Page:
Table 1: Govdelivery clients in the UK (Govdelivery, 2011)
|British Standards Institution (BSI)||Medicines and Healthcare products Regulatory Agency (MHRA)|
|Crawley Borough Council||Met Office|
|Dartford Borough Council||National Audit Office|
|Department for Business, Innovation and Skills (BIS)||Norfolk County Council|
|Department for Energy & Climate Change (DECC)||Norwich City Council|
|Department for Environment, Food and Rural Affairs (DEFRA)||Oxford Law Reports|
|Department of Health||Oxford Reports on International Law|
|Derbyshire County Council||Oxford University Press (OUP)|
|Driving Standards Agency (DSA)||UK Parliament|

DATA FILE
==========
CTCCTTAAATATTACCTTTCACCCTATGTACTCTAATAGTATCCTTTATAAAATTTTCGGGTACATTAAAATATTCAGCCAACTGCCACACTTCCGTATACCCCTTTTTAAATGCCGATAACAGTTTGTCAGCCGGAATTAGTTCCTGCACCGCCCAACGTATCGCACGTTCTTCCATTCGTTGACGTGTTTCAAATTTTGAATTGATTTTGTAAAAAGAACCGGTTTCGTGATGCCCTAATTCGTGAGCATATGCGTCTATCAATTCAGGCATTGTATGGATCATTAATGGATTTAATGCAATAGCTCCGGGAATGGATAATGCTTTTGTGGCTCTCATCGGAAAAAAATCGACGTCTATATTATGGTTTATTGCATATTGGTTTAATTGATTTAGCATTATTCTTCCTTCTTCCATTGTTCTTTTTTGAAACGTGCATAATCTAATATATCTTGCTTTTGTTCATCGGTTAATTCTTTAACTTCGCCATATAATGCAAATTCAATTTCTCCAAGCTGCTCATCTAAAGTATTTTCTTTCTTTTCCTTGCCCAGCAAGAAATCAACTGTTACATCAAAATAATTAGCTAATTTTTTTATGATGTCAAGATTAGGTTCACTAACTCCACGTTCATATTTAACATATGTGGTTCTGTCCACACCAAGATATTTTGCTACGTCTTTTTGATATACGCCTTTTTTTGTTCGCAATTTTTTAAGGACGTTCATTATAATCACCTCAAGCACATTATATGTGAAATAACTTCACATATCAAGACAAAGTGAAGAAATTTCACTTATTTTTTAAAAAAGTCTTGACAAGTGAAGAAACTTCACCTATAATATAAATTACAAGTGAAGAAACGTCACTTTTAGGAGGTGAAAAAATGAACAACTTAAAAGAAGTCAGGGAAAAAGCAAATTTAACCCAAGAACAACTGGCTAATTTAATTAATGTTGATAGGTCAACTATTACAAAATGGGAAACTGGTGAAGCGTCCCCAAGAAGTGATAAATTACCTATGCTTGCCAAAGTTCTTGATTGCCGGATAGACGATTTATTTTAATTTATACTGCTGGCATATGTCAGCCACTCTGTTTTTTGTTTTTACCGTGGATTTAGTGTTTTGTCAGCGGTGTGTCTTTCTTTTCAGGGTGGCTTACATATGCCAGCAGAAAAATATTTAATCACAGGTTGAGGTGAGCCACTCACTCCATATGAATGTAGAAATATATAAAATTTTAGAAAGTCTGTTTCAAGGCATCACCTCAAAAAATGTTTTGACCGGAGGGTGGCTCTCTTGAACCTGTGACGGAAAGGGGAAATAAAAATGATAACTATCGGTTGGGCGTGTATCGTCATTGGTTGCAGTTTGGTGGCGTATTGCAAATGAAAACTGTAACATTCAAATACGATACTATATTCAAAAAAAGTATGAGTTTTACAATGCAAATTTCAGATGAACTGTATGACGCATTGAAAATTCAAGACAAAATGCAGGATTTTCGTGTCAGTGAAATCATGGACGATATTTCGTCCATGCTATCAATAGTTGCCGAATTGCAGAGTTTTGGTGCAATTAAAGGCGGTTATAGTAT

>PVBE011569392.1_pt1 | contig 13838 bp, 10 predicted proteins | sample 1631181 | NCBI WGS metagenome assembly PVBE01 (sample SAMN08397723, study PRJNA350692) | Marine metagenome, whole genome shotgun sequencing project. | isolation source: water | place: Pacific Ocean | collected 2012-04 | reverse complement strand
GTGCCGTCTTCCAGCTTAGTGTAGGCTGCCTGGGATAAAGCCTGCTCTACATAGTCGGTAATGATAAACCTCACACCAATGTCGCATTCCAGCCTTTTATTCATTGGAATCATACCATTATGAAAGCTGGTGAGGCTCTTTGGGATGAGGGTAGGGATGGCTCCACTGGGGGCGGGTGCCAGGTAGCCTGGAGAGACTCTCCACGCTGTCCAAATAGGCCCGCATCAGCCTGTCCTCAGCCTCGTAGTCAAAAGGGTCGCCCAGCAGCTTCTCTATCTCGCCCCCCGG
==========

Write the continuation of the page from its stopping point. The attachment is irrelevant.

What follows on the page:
|Health & Safety Executive||Royal National Institute of Blind People (RNIB)|
|Herefordshire Council||Sheffield City Council|
|Highways Agency||Suffolk County Council (SCC)|
|HMRC Tariff Online||Suffolk County Council Trading Standards|
|British Standards Institution (BSI)||UK Ministry of Justice|
Department Environment, Food and Rural Affairs (Defra) (2011a).Government Review of Waste Policy in England 2011. London: Defra.
DirectGov (2010) DirectGove Startegic Review. London: DirectGov.
Hampton, K. and Wellman, B. (2003) Neighboring in Netville: How the Internet Supports Community and Social Capital in a Wired Suburb. City and Community, 2 (4) 277-311.
Kietzmann, J.N., Hermkens, K.McCarthy, I.P. and Silvestre. B.S. (2011) Social media? Get serious! Understanding the functional building blocks of social media. Business Horizons 54 (3) 241-251.
O’Reilly, T. (2010) Government as a platform. [online] O’Reilly Media, Inc.
Stern, M and Dillman, D. (2006) Community Participation, Social Ties, and Use of the Internet. City & Community 5 (4), 409-424.